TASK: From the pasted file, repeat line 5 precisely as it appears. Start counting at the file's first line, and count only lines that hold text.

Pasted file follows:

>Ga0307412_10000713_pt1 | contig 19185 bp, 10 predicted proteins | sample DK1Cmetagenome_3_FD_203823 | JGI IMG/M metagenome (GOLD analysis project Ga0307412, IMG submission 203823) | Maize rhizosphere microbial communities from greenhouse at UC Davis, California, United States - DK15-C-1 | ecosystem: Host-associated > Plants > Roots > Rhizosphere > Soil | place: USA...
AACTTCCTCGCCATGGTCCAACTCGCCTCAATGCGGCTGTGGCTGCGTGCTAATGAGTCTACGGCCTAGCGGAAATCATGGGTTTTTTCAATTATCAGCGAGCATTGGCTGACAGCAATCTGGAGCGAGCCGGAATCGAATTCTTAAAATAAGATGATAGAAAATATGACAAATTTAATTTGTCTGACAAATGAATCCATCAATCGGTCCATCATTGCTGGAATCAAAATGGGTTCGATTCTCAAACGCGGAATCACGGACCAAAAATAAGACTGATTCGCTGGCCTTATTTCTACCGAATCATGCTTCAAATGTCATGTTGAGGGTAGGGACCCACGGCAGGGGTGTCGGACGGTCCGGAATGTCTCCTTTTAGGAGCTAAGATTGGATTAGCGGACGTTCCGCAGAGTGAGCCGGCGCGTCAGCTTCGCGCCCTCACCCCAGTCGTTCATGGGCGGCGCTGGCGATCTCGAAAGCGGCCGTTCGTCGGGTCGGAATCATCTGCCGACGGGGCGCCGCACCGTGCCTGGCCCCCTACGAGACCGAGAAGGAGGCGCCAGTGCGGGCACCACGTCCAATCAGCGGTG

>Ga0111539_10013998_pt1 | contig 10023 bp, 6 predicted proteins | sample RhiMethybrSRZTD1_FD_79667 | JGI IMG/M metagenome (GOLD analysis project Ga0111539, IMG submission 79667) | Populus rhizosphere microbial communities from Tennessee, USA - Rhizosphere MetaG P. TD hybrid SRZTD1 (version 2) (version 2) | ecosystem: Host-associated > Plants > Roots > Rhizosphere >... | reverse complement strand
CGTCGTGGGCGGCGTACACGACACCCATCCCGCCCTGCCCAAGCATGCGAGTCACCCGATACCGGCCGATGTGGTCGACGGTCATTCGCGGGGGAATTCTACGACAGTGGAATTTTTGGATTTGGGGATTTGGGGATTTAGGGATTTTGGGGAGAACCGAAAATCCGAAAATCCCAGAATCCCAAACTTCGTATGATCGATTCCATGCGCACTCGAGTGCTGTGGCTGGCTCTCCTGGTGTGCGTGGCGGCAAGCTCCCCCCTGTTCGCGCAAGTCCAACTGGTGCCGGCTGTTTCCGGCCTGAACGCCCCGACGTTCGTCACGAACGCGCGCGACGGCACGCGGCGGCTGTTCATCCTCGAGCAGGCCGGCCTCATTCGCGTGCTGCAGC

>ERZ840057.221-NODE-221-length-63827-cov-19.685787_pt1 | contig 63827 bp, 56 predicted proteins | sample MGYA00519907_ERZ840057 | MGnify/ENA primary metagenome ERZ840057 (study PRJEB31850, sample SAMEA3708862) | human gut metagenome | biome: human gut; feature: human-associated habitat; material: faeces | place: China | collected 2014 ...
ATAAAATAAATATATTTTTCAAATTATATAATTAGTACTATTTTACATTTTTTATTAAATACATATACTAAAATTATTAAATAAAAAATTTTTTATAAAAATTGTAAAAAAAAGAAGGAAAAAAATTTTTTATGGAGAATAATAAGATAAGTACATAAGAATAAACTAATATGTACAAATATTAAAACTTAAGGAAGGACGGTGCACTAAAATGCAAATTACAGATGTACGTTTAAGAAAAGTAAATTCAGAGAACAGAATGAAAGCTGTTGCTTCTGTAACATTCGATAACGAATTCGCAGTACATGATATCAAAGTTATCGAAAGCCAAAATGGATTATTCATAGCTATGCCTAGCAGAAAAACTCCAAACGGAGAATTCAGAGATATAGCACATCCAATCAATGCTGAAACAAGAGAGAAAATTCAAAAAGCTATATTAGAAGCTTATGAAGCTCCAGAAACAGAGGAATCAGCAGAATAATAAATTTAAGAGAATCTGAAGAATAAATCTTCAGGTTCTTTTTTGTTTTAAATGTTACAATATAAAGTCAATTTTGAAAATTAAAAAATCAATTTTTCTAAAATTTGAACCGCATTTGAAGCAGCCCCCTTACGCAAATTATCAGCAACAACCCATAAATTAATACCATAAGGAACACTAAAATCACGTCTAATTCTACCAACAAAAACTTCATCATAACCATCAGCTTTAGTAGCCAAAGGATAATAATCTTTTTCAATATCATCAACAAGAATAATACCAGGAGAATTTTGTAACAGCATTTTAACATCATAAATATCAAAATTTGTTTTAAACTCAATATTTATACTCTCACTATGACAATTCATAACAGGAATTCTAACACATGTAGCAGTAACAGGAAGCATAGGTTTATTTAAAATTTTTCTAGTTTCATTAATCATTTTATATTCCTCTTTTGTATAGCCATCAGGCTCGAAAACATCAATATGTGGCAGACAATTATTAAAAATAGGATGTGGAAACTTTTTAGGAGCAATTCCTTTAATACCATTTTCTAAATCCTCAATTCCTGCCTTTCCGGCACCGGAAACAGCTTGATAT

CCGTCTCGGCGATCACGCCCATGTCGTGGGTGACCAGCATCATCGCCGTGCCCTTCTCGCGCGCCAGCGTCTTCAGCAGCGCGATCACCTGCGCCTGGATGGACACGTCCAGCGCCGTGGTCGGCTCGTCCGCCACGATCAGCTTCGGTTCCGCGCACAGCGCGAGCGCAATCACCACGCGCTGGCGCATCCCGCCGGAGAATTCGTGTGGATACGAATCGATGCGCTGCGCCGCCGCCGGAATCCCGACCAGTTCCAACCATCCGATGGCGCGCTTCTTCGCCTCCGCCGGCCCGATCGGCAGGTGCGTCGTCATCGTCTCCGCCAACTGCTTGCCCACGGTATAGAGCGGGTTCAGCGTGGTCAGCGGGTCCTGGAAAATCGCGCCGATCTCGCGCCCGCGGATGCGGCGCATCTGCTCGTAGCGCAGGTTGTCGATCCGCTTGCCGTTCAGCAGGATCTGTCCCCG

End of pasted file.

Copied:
>ERZ840057.221-NODE-221-length-63827-cov-19.685787_pt1 | contig 63827 bp, 56 predicted proteins | sample MGYA00519907_ERZ840057 | MGnify/ENA primary metagenome ERZ840057 (study PRJEB31850, sample SAMEA3708862) | human gut metagenome | biome: human gut; feature: human-associated habitat; material: faeces | place: China | collected 2014 ...